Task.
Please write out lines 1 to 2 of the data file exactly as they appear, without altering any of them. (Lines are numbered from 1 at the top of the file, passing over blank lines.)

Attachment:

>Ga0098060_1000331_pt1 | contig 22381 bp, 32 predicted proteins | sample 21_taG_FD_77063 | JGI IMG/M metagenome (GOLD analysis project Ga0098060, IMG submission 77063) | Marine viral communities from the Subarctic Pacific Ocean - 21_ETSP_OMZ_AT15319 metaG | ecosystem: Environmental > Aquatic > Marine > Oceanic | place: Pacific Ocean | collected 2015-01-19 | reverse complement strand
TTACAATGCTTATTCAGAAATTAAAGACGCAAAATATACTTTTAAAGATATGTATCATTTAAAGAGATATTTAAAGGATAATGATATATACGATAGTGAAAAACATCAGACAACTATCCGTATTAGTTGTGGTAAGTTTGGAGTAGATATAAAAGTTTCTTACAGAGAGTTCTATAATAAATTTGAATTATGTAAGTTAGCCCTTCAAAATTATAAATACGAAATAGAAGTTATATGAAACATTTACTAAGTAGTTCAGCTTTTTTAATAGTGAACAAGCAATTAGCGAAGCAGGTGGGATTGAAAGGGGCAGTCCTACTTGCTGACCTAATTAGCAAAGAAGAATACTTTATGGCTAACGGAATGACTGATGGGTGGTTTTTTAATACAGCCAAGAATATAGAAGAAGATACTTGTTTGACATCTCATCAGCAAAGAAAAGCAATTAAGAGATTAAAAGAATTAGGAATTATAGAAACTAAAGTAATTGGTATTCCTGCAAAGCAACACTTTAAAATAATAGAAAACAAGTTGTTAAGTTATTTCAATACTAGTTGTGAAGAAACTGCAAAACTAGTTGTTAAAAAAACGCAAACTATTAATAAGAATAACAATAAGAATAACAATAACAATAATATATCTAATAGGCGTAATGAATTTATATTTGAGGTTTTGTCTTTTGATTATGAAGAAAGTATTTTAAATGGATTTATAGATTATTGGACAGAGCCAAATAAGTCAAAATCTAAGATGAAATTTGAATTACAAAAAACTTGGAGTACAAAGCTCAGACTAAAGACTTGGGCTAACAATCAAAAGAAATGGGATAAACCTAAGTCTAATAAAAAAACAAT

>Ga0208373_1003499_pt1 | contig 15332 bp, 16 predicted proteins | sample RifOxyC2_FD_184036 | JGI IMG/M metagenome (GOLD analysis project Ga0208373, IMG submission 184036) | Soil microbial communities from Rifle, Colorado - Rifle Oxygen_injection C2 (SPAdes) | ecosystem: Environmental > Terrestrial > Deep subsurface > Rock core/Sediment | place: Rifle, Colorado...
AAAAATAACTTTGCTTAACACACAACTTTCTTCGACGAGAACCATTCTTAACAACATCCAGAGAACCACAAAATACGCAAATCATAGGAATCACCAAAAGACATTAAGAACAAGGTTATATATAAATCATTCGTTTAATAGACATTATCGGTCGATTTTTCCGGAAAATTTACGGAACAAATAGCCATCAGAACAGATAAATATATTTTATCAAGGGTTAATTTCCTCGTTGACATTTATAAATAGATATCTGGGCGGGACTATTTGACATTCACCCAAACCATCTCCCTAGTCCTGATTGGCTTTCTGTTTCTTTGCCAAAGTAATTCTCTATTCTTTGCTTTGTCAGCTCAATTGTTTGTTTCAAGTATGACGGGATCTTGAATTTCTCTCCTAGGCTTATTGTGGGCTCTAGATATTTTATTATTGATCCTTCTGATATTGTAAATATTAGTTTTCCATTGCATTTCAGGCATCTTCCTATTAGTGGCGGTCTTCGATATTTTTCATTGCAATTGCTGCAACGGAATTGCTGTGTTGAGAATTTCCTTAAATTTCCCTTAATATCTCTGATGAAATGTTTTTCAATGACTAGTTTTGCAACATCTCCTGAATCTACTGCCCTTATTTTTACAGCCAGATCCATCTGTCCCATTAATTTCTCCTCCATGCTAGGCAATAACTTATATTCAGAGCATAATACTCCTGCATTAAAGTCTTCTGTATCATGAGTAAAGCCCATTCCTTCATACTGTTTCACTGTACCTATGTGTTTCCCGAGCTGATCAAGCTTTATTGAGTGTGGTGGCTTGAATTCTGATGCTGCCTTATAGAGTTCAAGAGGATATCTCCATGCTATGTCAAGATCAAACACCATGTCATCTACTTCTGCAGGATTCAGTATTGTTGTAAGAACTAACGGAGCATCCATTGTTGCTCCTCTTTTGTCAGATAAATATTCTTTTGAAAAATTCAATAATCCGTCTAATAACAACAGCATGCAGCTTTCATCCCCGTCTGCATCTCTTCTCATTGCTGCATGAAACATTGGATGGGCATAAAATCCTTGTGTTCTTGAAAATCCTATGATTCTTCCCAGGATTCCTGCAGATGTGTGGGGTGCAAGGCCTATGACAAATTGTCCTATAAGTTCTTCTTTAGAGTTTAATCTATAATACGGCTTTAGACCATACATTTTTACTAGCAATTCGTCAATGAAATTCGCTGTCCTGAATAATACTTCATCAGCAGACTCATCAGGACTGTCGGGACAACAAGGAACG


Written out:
>Ga0098060_1000331_pt1 | contig 22381 bp, 32 predicted proteins | sample 21_taG_FD_77063 | JGI IMG/M metagenome (GOLD analysis project Ga0098060, IMG submission 77063) | Marine viral communities from the Subarctic Pacific Ocean - 21_ETSP_OMZ_AT15319 metaG | ecosystem: Environmental > Aquatic > Marine > Oceanic | place: Pacific Ocean | collected 2015-01-19 | reverse complement strand
TTACAATGCTTATTCAGAAATTAAAGACGCAAAATATACTTTTAAAGATATGTATCATTTAAAGAGATATTTAAAGGATAATGATATATACGATAGTGAAAAACATCAGACAACTATCCGTATTAGTTGTGGTAAGTTTGGAGTAGATATAAAAGTTTCTTACAGAGAGTTCTATAATAAATTTGAATTATGTAAGTTAGCCCTTCAAAATTATAAATACGAAATAGAAGTTATATGAAACATTTACTAAGTAGTTCAGCTTTTTTAATAGTGAACAAGCAATTAGCGAAGCAGGTGGGATTGAAAGGGGCAGTCCTACTTGCTGACCTAATTAGCAAAGAAGAATACTTTATGGCTAACGGAATGACTGATGGGTGGTTTTTTAATACAGCCAAGAATATAGAAGAAGATACTTGTTTGACATCTCATCAGCAAAGAAAAGCAATTAAGAGATTAAAAGAATTAGGAATTATAGAAACTAAAGTAATTGGTATTCCTGCAAAGCAACACTTTAAAATAATAGAAAACAAGTTGTTAAGTTATTTCAATACTAGTTGTGAAGAAACTGCAAAACTAGTTGTTAAAAAAACGCAAACTATTAATAAGAATAACAATAAGAATAACAATAACAATAATATATCTAATAGGCGTAATGAATTTATATTTGAGGTTTTGTCTTTTGATTATGAAGAAAGTATTTTAAATGGATTTATAGATTATTGGACAGAGCCAAATAAGTCAAAATCTAAGATGAAATTTGAATTACAAAAAACTTGGAGTACAAAGCTCAGACTAAAGACTTGGGCTAACAATCAAAAGAAATGGGATAAACCTAAGTCTAATAAAAAAACAAT